- stocks for skittish investors;
- how retail investors want to jump back into stocks; and
- GE's rebound.
It's Not Too Late to 'Get in the Pool'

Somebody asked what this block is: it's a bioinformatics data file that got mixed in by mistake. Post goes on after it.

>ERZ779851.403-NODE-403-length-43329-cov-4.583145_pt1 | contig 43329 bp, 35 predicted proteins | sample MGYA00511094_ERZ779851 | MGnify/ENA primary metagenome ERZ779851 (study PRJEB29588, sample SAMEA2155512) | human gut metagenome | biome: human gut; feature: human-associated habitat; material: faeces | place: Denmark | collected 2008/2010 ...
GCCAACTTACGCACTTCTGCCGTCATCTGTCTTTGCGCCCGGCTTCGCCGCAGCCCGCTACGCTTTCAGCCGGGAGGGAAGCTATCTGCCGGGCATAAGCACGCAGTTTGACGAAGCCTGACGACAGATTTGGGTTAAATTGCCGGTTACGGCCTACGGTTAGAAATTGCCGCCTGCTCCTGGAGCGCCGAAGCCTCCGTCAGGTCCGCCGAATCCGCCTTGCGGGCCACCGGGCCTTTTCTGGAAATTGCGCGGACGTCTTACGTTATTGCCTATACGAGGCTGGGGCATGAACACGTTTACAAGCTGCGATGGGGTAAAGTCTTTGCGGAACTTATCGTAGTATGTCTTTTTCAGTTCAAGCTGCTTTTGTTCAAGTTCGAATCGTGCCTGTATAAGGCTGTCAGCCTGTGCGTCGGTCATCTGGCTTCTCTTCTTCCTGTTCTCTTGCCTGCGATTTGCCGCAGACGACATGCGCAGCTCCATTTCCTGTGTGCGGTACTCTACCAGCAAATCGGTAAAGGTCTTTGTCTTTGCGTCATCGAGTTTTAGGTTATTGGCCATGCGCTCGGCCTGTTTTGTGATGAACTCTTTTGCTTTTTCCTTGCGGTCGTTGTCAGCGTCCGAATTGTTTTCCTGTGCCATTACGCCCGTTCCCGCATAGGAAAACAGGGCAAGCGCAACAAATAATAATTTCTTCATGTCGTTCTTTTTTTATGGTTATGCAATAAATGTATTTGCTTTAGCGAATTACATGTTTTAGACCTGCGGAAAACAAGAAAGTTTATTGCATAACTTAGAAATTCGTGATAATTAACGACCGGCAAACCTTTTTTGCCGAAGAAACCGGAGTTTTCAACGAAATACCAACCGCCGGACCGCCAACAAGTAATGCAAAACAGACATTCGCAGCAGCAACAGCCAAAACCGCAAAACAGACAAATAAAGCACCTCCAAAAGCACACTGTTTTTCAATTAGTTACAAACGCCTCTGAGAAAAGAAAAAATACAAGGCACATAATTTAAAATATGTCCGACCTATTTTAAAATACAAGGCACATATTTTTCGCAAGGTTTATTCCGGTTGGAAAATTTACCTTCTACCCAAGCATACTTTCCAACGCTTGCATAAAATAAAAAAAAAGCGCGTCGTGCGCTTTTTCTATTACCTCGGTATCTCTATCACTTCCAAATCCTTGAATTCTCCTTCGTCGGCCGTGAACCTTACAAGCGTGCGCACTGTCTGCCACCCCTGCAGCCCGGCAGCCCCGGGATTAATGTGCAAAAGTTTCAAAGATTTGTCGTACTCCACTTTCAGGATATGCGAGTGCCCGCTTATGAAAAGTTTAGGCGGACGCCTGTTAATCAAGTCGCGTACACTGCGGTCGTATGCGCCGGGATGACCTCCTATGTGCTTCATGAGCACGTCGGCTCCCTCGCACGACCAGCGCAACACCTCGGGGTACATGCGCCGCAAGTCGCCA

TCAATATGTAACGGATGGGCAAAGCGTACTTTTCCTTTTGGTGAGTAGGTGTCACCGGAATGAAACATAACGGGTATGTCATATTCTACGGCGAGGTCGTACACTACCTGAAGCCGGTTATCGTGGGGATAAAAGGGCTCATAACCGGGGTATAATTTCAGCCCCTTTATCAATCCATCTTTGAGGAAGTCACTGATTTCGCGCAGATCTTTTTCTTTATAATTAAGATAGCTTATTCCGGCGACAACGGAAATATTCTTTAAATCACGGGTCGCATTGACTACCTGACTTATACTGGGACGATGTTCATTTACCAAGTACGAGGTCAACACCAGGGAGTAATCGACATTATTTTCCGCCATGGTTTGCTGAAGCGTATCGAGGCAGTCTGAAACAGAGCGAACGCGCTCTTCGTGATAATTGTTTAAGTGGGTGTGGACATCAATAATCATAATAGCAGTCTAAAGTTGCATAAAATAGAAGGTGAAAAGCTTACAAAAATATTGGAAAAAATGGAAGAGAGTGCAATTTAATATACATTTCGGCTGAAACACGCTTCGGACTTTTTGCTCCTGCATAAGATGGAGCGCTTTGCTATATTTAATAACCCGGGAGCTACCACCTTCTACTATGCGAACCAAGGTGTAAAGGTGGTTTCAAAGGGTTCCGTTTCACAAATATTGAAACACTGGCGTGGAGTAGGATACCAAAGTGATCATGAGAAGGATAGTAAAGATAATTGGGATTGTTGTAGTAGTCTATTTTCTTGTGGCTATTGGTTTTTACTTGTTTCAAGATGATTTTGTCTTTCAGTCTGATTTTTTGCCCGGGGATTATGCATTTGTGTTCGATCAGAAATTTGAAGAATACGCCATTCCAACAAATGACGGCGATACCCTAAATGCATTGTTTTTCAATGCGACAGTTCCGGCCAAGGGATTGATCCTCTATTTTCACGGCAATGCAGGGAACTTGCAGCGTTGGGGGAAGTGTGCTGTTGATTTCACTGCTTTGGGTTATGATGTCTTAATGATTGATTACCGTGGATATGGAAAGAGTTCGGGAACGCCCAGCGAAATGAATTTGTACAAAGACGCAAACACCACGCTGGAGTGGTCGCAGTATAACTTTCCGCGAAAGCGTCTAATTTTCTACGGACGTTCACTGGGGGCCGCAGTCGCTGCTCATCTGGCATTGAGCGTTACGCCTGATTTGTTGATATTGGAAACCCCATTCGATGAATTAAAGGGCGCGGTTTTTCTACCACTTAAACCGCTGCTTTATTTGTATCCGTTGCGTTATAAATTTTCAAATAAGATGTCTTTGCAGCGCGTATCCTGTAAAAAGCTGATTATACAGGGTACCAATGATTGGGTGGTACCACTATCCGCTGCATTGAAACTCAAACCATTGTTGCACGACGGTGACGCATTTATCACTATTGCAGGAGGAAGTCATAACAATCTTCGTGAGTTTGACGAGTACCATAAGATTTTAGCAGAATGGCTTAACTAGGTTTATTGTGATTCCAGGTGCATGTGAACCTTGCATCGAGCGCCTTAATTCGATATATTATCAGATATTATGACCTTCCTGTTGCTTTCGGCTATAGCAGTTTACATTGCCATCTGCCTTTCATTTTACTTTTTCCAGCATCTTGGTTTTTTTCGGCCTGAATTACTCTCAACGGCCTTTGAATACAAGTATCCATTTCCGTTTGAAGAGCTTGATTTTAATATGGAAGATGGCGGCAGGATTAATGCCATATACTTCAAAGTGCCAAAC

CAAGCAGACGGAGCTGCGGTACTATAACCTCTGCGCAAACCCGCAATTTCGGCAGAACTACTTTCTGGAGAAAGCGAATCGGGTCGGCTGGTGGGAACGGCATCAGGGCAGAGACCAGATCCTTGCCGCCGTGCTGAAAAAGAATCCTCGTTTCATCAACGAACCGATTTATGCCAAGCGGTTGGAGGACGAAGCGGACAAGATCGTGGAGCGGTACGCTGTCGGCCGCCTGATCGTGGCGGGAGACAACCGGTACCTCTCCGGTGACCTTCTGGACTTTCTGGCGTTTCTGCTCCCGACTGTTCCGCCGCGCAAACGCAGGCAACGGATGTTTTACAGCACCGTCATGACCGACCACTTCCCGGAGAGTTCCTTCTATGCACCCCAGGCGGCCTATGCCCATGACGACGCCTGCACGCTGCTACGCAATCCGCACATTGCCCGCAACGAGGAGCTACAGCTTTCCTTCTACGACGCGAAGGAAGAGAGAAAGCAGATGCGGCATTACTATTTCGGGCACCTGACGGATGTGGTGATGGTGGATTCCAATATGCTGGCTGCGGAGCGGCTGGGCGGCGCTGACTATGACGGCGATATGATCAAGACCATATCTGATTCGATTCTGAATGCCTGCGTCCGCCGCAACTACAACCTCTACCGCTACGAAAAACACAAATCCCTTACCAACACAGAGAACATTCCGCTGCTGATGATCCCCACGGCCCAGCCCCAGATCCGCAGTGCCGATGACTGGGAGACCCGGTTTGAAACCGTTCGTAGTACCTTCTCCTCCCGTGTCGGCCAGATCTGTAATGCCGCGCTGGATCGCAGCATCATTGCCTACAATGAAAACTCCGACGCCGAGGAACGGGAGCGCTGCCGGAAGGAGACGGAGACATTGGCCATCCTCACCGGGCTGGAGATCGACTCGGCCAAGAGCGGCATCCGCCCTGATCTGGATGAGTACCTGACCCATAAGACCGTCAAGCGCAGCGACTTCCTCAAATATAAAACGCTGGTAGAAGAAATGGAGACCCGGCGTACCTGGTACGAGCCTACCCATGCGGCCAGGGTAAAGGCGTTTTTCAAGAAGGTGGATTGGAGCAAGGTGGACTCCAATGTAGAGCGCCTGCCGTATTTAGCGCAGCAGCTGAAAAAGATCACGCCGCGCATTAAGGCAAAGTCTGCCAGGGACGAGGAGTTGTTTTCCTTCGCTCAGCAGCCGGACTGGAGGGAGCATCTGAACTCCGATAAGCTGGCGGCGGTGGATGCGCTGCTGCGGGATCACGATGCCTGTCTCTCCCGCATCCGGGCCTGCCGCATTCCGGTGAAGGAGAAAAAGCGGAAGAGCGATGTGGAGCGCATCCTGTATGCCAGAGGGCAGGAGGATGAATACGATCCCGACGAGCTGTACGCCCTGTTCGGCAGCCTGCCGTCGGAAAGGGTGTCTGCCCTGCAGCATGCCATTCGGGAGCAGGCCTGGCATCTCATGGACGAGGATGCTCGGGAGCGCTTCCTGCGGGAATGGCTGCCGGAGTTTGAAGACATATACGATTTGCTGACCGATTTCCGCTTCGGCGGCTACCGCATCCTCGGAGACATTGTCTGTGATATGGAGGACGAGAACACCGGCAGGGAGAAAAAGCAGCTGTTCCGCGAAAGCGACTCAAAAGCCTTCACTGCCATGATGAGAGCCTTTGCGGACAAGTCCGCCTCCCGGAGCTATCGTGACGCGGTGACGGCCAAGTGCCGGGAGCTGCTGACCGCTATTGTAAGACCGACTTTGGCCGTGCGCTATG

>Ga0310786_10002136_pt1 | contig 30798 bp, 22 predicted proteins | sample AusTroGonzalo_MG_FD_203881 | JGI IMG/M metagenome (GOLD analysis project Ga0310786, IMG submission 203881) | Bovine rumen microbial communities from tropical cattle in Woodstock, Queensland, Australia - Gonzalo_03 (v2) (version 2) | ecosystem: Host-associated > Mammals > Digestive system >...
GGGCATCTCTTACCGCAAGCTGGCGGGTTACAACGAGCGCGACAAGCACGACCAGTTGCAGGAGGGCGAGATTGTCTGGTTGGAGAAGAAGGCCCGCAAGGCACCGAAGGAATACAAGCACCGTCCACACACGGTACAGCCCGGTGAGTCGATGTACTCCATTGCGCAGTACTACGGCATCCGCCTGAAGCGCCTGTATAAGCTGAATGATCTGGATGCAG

Posted at 3:08 p.m. EST, Friday, Jan. 14 This market is driven by fear, but it's not the typical fear that drives a terrific bull, rather than the greed that has it running into the slaughterhouse. It's the fear that everyone has of being the last guy in the pool, of looking ridiculous to their customers, friends or family. They just can't come in "up here," and that's why we don't have a lot of non-institutional participation. Worse, judging by the horror stories, many people seemed to have been hiding in leveraged municipal bond funds or tax-exempts of the dubious variety because they so feared stocks. They are "all in," but they are in the wrong pool! By the time they give up and get in, the water will most certainly not be fine. To me, the trick for people who fear it too much is to at least use the price breaks you get in high-quality growth stocks. Ever since Nike ( NKE) and McDonald's ( MCD) have been crushed off their last bits of news, I have said that playing those two with deep-in-the-money calls makes sense. Now they are starting to roar, but it's not too late. > > Bull or Bear? Vote in Our Poll Doesn't satisfy you? Then how about Southwestern Energy ( SWN), an ain't-missed-nothing-yet stock, because it was one of the worst performers in the S&P 500 last year. Or if you want something tech that hasn't moved yet, I am blessing Micron ( MU), like many others on the site (and I like that, because it is being blessed both technically and fundamentally). Fear of being last is keeping people out. These same people will capitulate at higher levels. It's certainly worth being in the market until they do. Random musings: People are asking me if I am backing away from gold after this dramatic fall. Why would I do that? I think gold's a currency that is a must-own in a time when the euro and the dollar slug it out for ugliness, and it is a metal that is in tremendous demand globally as insurance against financials. You don't stop getting insurance when it comes down in price. At the time of publication, Cramer was long SWN.